GLLC-G220 Decline of the West (3 cr.) (GenEd S&H; CASE S&H, CASE GCC) (MW, 4:00–5:15 pm, FQ 012A) (Sec. #35142) Matthew Slaboch
In his 2012 State of the Union address, Barack Obama proclaimed that “anyone who tells you that America is in decline or that our influence has waned doesn’t know what they’re talking about.” In spite of the president’s proclamations that their country remains as vibrant as ever, Americans are skeptical: Gallup’s “right track, wrong track” question revealed that only 18% of the public were satisfied with the state of their union at the time of the president’s address. Halfway across the globe, Europeans express dissatisfaction with the state of their own union by protesting high unemployment and economic uncertainty. Greece, the cradle of Western civilization, has staggering levels of debt with which it cannot cope. Meanwhile, there’s talk about the “rise of China.” Given what’s going on worldwide, we might ask “Is the West in Decline?” This course investigates, looking at economic, military, moral, artistic, and other types of decline.
GLLC-G210 Country Music Around the World (3 cr.) (GenEd A&H; CASE A&H, CASE GCC) (TR, 4:00–6:15 pm, FQ012A) (Sec. #35121) Nate Gibson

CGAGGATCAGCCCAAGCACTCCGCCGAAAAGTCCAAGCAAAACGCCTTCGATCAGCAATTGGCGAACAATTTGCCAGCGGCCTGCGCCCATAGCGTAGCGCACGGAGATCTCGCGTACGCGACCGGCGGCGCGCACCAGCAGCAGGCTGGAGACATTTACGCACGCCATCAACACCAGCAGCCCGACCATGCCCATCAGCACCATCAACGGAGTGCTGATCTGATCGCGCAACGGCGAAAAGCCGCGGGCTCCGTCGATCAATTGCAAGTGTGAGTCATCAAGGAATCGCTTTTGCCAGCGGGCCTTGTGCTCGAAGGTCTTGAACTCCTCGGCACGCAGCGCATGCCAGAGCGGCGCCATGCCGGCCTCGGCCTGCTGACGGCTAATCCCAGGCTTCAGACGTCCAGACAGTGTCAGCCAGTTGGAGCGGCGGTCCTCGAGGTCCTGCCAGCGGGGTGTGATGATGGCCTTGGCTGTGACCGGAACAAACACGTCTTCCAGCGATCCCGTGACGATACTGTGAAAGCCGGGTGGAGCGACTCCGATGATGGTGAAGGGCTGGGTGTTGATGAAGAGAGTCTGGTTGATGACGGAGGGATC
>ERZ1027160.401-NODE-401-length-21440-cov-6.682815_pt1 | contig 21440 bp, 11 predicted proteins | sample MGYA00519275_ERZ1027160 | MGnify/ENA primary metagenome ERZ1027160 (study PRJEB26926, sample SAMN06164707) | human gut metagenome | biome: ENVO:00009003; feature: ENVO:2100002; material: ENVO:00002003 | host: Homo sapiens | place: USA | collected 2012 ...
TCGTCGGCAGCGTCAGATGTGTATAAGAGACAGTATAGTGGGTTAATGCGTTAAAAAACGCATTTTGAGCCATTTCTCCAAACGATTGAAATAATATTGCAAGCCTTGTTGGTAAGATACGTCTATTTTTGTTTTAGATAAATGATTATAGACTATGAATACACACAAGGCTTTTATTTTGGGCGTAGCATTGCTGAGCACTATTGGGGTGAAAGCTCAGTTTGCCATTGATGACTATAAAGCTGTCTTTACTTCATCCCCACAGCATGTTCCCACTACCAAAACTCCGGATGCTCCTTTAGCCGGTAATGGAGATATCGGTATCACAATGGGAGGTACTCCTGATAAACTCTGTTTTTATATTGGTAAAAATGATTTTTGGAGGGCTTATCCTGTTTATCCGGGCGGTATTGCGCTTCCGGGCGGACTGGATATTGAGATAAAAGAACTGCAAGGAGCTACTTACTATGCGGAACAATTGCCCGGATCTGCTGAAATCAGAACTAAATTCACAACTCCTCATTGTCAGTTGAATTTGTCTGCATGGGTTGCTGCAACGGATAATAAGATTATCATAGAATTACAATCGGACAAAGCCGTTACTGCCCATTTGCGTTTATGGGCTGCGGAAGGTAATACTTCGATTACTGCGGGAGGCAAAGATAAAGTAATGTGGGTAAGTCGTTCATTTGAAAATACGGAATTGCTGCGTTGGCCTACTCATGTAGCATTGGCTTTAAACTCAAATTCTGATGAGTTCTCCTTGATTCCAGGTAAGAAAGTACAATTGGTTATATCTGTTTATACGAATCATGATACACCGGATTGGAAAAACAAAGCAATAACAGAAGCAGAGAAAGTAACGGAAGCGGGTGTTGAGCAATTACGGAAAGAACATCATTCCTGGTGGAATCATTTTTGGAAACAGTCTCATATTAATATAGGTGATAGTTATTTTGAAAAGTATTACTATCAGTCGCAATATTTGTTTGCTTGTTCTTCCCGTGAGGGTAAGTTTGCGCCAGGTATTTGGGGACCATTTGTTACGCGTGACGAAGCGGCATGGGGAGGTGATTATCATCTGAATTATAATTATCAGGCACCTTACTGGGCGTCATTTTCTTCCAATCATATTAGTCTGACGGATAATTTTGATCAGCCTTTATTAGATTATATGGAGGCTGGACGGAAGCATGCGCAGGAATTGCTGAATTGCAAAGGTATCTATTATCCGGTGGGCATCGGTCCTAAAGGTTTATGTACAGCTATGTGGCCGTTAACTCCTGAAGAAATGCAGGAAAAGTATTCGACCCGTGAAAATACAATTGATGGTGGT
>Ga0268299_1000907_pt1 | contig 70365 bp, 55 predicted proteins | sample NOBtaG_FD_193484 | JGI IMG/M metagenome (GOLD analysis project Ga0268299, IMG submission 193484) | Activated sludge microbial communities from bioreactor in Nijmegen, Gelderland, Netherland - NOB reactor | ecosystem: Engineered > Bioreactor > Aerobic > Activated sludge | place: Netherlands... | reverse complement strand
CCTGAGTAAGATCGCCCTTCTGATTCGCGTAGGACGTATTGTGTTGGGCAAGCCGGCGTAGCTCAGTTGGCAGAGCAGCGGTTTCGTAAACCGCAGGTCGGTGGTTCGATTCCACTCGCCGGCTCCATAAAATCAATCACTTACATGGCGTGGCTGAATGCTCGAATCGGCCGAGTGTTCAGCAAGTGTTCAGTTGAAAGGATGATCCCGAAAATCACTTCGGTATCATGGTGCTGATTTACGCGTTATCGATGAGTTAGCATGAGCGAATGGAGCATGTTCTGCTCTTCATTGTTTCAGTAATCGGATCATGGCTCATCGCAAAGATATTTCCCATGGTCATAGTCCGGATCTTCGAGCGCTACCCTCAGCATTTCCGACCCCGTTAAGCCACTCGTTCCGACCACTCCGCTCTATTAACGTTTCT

Country music has often been described as the music of the South, the music of the working-class, or even the music of America. But with advanced technology and distribution, country music is now a multi-billion dollar global business. This course examines the broadly-defined genre of “country” to better understand how this music throughout the world has and continues to reflect upon significant issues such as religion, politics, and war. Through readings, selected listening exercises, and guest lectures, we will explore the transnational spread of country music and its impact throughout the world. Is country music in Nashville any more “real” than country music in Zimbabwe, Finland, or even Russia? More importantly, who is the music’s target audience and what does “country” mean to them? This course draws from the disciplines of ethnomusicology, folklore, history, musicology, performance studies, and sociology to widen our understanding of what it means to be “country.”